The Fresh Loaf

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Problems transitioning from rye/whole wheat to white flour.

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foolishpoolish's picture
foolishpoolish

Problems transitioning from rye/whole wheat to white flour.

Recently, I decided to start a new batch of sourdough cultures. Unfortunately, I've had problems with transitioning from their whole grain state to a white starter.

Over about 4 different starters (some using orange juice, some not, some using whole wheat, some rye) the initial activity was great and they seemed quite happy being maintained as wholegrain starters. Problems manifested as soon as I started transitioning to white flour. 

The first thing I noticed was a very bad smell during fermentation - somewhere between rotting vegetable matter and hydrogen sulphide. This didn't seem to clear with successive feeds.

I tried to keep the feeding on a 'low ratio' of 1:2:2 or 1:1:1 and used a number of different white flours but all suffered the same bad aroma. I tried introducing the white flour gradually - no dice. I also tried the 'shock treatment' by using about a teaspoon of wholegrain starter to a much larger amount of white flour:- same problem. I also tried different hydrations with no luck. 

While I don't believe the source of the unpleasant aroma is 'bad' bacteria (it's not at all like the leucs I've dealt with in the past) - I do think something is happening with the yeast and/or bacteria in the culture, causing them to struggle. Strange that I encountered no problems when using the same white flours with IDY.

Anyway, I kept feeding these unpleasant starters hoping the problem would eventually clear...and I suppose eventually it kind of did - but not in a good way! The smell diminished but so did the activity until I was left with a culture that would sit there on a 1:1:1 feed doing hardly anything (barely souring at all) and no discernible rise.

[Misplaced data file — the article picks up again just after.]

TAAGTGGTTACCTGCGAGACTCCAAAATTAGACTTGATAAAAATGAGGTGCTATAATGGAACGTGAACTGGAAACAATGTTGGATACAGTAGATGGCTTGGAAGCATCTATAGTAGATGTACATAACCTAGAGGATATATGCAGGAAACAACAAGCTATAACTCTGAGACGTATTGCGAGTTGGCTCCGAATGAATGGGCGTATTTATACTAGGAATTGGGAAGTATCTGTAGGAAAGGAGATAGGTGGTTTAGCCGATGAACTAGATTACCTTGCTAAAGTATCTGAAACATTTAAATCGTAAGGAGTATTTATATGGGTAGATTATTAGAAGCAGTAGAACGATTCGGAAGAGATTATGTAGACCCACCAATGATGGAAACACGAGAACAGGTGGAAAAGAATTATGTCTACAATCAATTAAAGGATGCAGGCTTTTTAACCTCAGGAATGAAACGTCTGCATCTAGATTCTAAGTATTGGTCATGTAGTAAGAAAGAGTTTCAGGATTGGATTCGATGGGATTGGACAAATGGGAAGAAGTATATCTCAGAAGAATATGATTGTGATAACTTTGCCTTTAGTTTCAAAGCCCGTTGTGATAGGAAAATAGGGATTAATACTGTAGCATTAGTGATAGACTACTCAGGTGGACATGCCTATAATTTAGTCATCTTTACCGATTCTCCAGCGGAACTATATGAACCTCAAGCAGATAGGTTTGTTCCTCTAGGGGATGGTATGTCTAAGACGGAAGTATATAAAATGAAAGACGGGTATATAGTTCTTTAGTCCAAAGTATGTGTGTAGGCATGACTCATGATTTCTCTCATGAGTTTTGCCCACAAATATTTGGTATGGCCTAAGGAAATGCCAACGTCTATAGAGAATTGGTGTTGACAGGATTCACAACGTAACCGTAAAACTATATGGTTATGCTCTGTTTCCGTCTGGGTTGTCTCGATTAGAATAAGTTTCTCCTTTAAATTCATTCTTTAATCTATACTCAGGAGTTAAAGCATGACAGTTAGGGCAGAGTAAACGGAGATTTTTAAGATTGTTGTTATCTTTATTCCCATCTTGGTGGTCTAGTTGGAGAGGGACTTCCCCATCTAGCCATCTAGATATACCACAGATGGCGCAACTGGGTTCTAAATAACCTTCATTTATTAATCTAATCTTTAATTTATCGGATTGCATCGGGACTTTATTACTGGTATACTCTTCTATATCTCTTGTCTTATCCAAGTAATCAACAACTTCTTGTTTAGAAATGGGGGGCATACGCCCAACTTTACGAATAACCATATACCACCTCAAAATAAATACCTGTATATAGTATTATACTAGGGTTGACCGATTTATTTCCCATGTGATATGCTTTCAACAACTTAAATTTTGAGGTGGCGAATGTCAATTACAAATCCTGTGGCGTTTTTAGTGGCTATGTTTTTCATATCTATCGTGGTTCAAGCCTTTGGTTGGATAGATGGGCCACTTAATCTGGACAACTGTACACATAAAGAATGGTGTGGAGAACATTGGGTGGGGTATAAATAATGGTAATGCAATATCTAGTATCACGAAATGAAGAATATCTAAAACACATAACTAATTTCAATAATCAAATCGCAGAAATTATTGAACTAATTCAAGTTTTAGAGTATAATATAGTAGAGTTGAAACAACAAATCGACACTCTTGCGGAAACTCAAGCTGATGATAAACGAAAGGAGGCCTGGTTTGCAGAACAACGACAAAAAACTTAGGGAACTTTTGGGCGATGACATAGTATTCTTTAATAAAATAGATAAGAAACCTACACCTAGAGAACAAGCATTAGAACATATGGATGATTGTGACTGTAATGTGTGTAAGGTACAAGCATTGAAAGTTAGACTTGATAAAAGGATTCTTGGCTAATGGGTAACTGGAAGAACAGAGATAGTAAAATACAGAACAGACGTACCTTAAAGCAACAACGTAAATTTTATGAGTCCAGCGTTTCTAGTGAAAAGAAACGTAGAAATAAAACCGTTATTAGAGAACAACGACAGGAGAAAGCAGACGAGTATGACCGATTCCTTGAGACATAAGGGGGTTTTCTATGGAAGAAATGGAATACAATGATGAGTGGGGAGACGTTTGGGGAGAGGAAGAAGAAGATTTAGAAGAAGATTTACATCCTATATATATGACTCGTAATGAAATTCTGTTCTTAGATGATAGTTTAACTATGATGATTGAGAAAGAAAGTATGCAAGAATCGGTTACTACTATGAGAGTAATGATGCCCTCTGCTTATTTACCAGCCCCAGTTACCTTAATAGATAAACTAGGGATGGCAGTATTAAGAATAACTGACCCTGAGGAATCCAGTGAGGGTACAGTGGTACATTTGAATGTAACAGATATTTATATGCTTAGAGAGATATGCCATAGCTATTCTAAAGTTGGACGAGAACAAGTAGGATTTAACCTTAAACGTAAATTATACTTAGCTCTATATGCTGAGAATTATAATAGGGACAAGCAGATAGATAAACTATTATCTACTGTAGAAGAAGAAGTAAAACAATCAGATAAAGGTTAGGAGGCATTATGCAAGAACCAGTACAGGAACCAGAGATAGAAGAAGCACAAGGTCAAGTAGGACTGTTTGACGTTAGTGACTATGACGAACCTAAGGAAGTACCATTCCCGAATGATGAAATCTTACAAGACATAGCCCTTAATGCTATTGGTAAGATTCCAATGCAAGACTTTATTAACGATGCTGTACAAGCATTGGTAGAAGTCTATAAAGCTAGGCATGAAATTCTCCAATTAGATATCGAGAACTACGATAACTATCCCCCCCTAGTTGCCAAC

To give some idea of how limiting this can be on bread making: while my whole rye starter remains stable and active, I can't make anything other than a high percentage rye bread from it. Any time I add the rye starter to a predominantly white dough, I end up with a stinky mess. It's almost as if my rye starter has a white/ wheat allergy!

Wondering if anyone else has experienced this 'transitioning to white' problem?

Cheers,

FP


 

SteveB's picture
SteveB

FP, what you describe is a phenomenon that a number of others, myself included, have been seeing recently.  It's interesting to note that the phenomenon is not specific to any one country.


I've managed to suppress the sulfur odor by reducing my firm starter's maintenance temperature to 70ºF and continuing to feed at 1:1:2 inoculant:water:flour, every 12 hours, over a period of a number of days.  I'm still trying to determine from where the unusual behavior originates.


 


SteveB


www.breadcetera.com


  

ehanner's picture
ehanner

FP and SteveB:
Debbie and I have been discussing this issue and I'm about to try converting some my healthy white starter to a firm white and also converting to a rye starter. What are you two using for flour types for both white and whole grain?


My usual routine is to feed at 1:2:2.2 or 50g starter:100g water :120g flour. 83% hydration.


I would like to try to duplicate your issue here.


Eric

SteveB's picture
SteveB

I've used Hodgson Mills whole grain rye flour to start the culture and both KA Organic Select Artisan flour and Heartland Mill Organic All Purpose flour to convert and maintain the starter.


 


SteveB


www.breadcetera.com


   

ehanner's picture
ehanner

Steve, have you had the same experience of FP where he can make a rye loaf but if he uses the rye starter on white flour the bad aroma returns? That's very strange.


My guess is that the yeast population is corrupted somehow. What ever it is that's creating co2 and rising the dough, it must be some other organism. Debbie is probably smiling now, reading my interpretation of these symptoms.


As FP points out, It would be seriously limiting if this were to be a common occurrence around the World.


Steve, are you keeping the affected starters at low hydration now?


Eric

SteveB's picture
SteveB

Eric, I maintain only a 50% hydration white starter.  When I first started culturing the starter, I used the standard procedure of using rye flour the first couple of days to get the starter going.  Once I started feeding it white flour, it became quite sticky and overly extensible and developed a sulfur odor.  After feeding every 12 hours while maintaining the starter at 70ºF for about 10 days, the stickiness and excessive extensibility abated but the sulfur smell remains.  I don't have a problem with CO2 production or dough leavening.  The starter just produces a noticeable sulfur odor.


 


SteveB


www.breadcetera.com


 

foolishpoolish's picture
foolishpoolish